Klaus von Stauffenberg and the liberation of Italian soldiers in Germany
Some unexpected results, hitherto unknown, of the failed attempt on the life of Adolf Hitler made by Klaus von Stauffenberg on 20 July 1944 have recently emerged. We are speaking of the liberation of close to 600.000 Italian prisoners from Nazi concentration camps with their status upgraded from “traitors” to “betrayed”. That was essentially due to the unrelenting action of Benito Mussolini, worried about the fate of thousands of Italian soldiers and officers kept in Germany, since the Badoglio Government – acting on orders issued by King Vittorio Emanuele III – on the 8th of September 1943 switched side, entering the war against Germany, on the side of the Allies.
Such an act, seen as a treachery by Adolf Hitler, led to the German invasion of Italy and to the creation of a new government headed by Mussolini, based in the North of Italy, which was named the Italian Social Republic, or R.S.I.
Il Duce tried repeatedly to use his influence on Hitler to obtain humane treatment for all the Italians in German Lagers but to no avail. Then he tried to discuss this matter during a meeting with Hitler at Klessheim, on 22-23 April 1944 but Hitler exploded with rage, refusing to discuss that matter. He had previously claimed that Italy would be treated worse than Poland…
The positive role played by Mussolini in this matter was already known in Italy, but only within academic circles and no serious discussion or research was ever attempted, because that would have been equivalent to endorse the R.S.I. a thing which, according to the Vulgata of the Resistance was unacceptable.
Things have changed since new documents, found in Italian and German archives, were made available.
It all begun on 18 November 2008, at the San Sabba concentration camp in Italy, when the then Foreign Affairs Minister of Italy, Franco Frattini and his German counterpart, Walter Steinmeier, agreed to the setting up of a special commission to investigate the fate of Italian prisoners in Germany during WWII.
The commission, made up of historians, like Gabriele Hammermann e Wolfgang Schieder, reached its conclusion in July 2012.
The results demonstrated that, from 20 July 1944 onward all Italian prisoners in Germany had received a better treatment, being considered equal in status of foreign workers and thus enjoying medical care, pension and payment of a salary. The Italian side of that commission, apparently, did not operate properly and, if they had have done it, historian Paolo Simoncelli claims, the results would have been astounding.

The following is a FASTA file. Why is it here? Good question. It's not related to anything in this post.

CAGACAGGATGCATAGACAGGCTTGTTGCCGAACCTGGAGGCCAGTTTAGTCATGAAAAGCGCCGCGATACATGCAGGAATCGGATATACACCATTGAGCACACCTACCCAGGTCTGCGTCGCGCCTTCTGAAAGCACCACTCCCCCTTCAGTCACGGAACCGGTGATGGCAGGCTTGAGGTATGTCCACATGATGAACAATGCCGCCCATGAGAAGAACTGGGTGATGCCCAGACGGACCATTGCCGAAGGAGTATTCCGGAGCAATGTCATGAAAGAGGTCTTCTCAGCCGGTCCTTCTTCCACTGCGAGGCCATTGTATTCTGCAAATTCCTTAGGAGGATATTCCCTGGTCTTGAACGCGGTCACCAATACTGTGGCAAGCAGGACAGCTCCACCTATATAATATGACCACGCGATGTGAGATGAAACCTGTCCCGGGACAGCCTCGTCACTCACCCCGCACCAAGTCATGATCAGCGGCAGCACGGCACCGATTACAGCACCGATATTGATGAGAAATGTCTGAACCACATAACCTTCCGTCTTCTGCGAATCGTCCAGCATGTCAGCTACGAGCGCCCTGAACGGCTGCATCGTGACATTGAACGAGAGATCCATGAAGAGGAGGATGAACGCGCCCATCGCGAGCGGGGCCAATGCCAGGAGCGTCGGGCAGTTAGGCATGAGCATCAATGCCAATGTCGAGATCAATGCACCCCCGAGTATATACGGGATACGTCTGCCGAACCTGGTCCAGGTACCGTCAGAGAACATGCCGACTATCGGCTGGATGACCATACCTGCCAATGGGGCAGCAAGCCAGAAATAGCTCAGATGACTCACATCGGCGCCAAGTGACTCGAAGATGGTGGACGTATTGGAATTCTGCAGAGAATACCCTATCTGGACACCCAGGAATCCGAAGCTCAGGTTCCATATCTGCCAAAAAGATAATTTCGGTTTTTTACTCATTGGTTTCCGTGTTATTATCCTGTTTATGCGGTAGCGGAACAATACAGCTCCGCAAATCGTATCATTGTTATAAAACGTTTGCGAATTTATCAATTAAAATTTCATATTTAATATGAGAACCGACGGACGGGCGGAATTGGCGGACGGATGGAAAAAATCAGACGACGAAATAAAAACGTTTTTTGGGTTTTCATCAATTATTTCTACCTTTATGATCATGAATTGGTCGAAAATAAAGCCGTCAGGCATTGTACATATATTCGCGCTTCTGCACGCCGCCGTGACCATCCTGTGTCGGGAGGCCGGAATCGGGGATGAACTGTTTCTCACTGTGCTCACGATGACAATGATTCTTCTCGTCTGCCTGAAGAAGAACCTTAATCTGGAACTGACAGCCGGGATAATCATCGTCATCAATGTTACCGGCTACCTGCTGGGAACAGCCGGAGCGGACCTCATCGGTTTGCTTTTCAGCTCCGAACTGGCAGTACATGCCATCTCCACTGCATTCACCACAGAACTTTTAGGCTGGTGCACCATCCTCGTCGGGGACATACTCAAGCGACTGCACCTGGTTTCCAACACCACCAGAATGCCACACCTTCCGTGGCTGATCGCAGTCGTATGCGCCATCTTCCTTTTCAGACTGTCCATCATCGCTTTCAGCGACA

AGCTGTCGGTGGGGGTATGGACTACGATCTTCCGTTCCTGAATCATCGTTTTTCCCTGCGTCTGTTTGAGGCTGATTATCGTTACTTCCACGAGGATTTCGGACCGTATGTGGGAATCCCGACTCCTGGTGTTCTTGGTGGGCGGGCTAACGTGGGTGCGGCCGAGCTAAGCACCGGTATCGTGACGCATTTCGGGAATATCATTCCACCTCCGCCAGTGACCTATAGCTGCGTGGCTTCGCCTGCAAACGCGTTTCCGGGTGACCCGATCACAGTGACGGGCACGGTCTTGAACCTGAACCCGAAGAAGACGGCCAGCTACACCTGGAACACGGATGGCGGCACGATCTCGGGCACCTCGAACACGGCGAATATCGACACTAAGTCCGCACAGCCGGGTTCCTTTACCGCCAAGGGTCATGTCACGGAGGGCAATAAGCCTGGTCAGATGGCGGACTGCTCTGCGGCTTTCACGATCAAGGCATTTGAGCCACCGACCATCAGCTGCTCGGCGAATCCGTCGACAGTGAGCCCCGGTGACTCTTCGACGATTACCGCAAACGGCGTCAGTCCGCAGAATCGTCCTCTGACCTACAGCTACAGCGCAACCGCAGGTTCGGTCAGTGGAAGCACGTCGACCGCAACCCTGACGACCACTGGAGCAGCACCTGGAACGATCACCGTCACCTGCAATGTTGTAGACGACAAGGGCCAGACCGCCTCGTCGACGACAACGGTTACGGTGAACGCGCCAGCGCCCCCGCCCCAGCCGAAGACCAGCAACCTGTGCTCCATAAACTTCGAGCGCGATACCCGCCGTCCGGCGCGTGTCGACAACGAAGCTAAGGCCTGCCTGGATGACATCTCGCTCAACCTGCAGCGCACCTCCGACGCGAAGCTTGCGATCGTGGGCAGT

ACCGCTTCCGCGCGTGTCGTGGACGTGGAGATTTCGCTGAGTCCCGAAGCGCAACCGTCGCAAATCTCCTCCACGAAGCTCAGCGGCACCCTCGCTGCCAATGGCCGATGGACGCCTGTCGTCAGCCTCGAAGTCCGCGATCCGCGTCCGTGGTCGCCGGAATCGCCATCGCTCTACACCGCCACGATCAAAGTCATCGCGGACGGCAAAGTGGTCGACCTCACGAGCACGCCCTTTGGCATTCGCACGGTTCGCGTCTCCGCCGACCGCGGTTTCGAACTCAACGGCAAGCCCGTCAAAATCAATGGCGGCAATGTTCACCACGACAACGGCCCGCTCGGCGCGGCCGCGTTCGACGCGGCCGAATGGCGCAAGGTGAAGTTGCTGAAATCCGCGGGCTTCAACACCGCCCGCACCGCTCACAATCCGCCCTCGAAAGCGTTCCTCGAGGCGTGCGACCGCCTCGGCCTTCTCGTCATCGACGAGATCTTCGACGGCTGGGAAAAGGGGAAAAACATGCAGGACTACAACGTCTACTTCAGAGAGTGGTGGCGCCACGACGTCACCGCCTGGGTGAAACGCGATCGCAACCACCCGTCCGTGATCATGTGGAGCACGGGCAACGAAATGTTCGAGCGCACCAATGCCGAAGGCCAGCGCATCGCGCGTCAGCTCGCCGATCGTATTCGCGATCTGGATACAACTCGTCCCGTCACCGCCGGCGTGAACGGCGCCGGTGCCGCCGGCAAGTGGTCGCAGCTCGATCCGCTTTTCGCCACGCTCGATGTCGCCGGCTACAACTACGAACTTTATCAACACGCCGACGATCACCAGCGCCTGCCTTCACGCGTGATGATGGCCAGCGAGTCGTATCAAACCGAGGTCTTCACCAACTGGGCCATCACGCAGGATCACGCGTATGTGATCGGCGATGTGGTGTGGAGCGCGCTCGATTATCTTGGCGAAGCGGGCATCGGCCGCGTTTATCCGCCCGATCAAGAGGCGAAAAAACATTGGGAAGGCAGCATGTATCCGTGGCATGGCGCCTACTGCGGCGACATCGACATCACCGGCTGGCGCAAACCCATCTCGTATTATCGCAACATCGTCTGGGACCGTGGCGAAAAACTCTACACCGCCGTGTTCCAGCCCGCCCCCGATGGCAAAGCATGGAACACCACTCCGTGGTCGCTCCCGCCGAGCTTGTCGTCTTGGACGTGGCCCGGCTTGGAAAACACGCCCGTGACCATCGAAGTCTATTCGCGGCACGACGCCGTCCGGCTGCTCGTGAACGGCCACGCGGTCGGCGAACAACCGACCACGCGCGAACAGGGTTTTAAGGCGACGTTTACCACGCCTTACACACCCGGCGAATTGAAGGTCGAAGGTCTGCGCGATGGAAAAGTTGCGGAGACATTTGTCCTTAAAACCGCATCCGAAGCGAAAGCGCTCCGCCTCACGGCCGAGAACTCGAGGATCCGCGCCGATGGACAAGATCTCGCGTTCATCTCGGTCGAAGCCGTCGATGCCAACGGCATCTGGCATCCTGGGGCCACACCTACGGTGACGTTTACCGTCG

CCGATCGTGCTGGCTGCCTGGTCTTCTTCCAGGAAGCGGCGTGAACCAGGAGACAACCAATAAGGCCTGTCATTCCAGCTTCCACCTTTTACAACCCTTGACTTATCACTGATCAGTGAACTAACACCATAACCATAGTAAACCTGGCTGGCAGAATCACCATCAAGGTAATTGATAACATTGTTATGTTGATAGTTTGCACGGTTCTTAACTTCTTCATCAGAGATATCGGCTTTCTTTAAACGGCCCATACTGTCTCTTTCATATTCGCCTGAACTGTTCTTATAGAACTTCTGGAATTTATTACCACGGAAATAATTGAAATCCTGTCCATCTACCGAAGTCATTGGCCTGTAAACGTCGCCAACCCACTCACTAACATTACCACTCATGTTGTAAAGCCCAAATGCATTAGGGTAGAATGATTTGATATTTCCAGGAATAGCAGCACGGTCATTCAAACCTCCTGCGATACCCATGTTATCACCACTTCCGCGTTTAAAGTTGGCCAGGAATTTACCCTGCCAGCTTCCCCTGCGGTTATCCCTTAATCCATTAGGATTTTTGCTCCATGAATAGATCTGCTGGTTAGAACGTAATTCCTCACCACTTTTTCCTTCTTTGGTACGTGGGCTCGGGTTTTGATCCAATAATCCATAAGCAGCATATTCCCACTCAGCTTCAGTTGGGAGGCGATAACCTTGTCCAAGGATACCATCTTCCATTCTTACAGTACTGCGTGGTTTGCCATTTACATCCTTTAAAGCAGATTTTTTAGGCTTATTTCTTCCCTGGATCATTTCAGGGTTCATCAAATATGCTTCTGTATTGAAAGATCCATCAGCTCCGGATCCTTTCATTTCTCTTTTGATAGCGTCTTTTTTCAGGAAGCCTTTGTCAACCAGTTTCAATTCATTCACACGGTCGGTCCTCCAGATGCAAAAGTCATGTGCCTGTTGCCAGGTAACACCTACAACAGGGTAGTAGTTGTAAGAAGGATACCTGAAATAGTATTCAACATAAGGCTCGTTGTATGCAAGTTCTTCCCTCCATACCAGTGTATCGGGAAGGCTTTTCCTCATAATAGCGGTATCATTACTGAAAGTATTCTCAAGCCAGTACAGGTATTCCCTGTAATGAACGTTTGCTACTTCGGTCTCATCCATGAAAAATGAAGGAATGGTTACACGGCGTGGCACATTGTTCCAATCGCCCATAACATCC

The status of 600.000 Italian prisoners, scattered in 66 different concentration camps, changed after the last meeting between Mussolini and Hitler, immediately after the bomb set up at Wolfsschanze by Stauffenberg, failed to kill the German dictator. On the same day, when Hitler went to the railway station to welcome Mussolini and a delegation of Italian ministers, he was still in shock, having been slightly wounded by the explosion. Thanks to notes and telegrams recently investigated, we know what happened: Mussolini took that opportunity to table again the discussion about the fate of the Italian prisoners and, surprisingly, Hitler accepted without discussion. Clearly he had more pressing matters in his mind at that point.
In August 1944 at the camp of Wittenau, Stalag D, in Berlin, an official ceremony was held to mark the destruction of walls and barbed-wires fences surrounding the 2000 Italians kept there. The undersecretary of Foreign Affairs, Serafino Mazzolini, of the R.S.I. Republic gave a speech on that occasion. The same opening process went on in other camps during the following months. Ten of thousands remained behind in Germany to work as farmers or in factories and, at the end of the war, they returned to Italy to their families.
Here is the integral version, in Italian, of the article by Paolo Simoncelli:
(Published 18 June 2017 – © «Corriere della Sera» – La nostra storia)